On the subject of climate change, the Abbott government has no doubt pleased all those who want a new direction with the recent decision by the Climate Change Minister, Greg Hunt, to boycott the global talkfest in Poland next week. There will be no ministers present and Greg Hunt will instead introduce legislation into parliament to revoke the carbon tax. Combined with the very public axing of Tim Flannery and the Climate Change commission, these actions will satisfy voters who want a seismic shift from government on this issue. This will hold true, even if the Abbott government does proceed with its illogical policy to spend billions on direct action plans to tackle climate change - something that it clearly does not believe in. It's another political tick for the new Prime Minister.
With regards to freedom of speech, Abbott is already getting a big thumbs-up. The Attorney-General, George Brandis, will overturn anti-discrimination provisions that caused problems for prominent conservative commentator, Andrew Bolt. This, on its own, will win the new government serious brownie-points, even if other free-speech issues are not commented on or addressed. There is an urgent need to re-examine these laws at the state and federal level, particularly after a Christian candidate from Victoria, Tess Corbett, was ordered to apologise for her views on paedophiles recently by the New South Wales Administrative Decisions Tribunal. Voters should make judgments on candidate's political views, not unelected anti-discrimination bodies.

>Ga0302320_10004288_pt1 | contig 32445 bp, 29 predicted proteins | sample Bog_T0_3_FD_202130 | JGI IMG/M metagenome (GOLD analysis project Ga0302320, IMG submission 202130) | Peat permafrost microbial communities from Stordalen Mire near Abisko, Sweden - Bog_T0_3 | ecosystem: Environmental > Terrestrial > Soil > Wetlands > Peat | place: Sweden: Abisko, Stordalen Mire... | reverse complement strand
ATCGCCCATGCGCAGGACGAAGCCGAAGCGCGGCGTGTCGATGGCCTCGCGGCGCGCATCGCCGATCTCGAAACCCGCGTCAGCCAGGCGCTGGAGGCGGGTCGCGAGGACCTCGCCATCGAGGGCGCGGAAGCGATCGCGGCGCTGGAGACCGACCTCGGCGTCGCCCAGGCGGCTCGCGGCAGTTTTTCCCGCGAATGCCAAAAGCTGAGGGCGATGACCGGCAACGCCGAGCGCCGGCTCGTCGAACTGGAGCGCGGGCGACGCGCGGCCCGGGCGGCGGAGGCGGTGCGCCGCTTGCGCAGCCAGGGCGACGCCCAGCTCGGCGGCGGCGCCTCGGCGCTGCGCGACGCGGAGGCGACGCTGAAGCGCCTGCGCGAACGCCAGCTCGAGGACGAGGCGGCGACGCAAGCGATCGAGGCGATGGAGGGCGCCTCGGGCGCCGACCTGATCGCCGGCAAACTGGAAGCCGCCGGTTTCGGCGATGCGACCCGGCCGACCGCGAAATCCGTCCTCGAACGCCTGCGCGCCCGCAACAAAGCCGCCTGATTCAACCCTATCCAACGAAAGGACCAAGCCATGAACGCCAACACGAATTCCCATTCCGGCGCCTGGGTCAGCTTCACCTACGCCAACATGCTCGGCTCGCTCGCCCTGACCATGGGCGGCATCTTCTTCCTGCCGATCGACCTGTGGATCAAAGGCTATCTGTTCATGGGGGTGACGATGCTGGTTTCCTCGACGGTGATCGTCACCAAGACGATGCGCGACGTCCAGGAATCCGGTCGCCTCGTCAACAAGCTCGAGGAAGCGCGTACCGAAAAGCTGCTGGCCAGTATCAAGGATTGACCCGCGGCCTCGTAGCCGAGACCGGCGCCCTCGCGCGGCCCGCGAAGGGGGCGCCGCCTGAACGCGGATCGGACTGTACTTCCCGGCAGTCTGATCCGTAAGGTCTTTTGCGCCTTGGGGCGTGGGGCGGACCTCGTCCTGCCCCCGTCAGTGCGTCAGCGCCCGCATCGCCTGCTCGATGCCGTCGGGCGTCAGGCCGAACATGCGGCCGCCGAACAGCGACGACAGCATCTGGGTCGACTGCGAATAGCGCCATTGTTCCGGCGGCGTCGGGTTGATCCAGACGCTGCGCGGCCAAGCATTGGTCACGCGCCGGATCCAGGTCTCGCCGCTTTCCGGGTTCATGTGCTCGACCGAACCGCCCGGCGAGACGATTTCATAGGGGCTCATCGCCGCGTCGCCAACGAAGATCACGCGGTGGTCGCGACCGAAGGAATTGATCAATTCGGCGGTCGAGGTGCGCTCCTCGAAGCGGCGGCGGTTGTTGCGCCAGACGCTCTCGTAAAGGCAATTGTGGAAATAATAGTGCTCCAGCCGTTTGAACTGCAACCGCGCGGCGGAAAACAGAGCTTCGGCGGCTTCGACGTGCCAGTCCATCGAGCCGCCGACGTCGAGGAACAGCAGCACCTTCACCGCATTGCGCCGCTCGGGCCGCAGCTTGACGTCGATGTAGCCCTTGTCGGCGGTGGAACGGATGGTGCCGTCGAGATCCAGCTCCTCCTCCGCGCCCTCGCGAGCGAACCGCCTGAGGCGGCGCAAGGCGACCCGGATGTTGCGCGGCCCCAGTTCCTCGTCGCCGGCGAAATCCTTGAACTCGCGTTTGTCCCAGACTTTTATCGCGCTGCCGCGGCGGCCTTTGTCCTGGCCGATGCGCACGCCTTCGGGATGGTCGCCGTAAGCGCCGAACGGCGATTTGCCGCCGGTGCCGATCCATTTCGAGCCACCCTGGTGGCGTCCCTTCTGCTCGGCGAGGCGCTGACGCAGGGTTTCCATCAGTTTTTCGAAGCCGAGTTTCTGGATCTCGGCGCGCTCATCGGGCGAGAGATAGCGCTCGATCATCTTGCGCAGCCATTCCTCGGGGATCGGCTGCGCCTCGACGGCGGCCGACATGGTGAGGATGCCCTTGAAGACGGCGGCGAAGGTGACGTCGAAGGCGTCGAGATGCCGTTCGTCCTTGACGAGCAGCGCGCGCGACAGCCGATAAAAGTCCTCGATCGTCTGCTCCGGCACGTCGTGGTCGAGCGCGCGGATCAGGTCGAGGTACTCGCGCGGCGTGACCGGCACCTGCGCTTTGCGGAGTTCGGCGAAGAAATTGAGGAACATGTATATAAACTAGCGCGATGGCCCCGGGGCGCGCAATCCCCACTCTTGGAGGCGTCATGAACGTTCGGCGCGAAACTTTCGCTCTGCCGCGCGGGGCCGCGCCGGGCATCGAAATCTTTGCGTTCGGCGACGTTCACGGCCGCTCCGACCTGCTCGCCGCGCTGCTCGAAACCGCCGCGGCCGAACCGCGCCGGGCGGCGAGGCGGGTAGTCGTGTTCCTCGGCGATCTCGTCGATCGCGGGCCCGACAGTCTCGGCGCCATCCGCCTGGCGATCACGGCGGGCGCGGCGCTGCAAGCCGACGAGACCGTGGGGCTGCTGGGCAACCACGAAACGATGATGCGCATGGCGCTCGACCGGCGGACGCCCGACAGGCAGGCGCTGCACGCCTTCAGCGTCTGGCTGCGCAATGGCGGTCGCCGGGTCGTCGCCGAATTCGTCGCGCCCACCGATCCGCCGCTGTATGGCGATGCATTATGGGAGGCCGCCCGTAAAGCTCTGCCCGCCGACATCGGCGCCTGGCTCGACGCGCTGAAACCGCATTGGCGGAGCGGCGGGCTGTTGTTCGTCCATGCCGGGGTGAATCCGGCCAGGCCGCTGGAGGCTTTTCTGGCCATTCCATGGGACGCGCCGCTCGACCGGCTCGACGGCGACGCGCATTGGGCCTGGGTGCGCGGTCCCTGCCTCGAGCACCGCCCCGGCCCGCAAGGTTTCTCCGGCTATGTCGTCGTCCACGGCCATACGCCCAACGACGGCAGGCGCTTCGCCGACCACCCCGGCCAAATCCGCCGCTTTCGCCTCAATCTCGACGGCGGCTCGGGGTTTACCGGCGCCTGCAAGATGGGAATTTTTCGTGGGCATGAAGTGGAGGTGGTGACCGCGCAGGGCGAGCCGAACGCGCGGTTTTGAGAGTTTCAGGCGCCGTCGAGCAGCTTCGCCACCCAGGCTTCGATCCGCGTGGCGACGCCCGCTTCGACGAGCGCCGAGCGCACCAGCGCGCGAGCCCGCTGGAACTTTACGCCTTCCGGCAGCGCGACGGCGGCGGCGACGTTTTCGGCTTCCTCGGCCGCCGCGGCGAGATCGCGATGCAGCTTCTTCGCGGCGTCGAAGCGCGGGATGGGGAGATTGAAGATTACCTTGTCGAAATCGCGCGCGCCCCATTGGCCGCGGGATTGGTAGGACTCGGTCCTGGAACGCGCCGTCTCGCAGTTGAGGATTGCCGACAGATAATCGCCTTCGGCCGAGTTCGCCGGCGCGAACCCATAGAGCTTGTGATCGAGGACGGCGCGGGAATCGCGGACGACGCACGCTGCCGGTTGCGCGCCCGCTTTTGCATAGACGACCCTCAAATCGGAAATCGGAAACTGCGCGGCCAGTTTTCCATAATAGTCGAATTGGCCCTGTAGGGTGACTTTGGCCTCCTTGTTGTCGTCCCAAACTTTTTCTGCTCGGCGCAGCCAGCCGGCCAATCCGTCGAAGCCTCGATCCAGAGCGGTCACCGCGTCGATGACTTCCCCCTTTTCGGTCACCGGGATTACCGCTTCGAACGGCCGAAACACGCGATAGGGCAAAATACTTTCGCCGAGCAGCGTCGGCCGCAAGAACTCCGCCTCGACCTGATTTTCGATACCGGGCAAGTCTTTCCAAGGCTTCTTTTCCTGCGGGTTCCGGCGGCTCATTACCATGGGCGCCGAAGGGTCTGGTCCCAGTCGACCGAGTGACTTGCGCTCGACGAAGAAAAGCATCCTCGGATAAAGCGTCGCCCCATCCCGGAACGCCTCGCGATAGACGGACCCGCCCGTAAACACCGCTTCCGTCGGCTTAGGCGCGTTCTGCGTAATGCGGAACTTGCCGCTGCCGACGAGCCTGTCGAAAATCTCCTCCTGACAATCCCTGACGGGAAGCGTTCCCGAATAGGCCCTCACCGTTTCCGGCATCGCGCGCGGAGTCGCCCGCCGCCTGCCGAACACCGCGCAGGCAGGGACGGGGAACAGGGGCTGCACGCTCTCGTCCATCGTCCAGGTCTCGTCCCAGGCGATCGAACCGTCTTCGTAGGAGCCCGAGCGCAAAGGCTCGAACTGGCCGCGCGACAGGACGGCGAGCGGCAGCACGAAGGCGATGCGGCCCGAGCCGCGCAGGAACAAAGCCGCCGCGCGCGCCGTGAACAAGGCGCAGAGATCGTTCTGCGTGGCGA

However, homosexual marriage, climate change and free speech are secondary issues compared to the biggest problem facing the Abbot government: border protection. Boat people, assimilation and concerns about the nation's security and borders have been the biggest non-economic policy issues for Australians over the last three years.
Abbott does have an advantage over Labor in this area. The Liberals are perceived to be much stronger on these issues than the Labor Party, and this perception is strong because it was also true under John Howard. Even if the Abbott government's border protection policies utterly fail, voters will still believe that things would have been much worse under Labor. This belief will not wear off easily, or soon. So, in the political sense, Abbott is likely to get a pass from voters on border protection, no matter what his government does.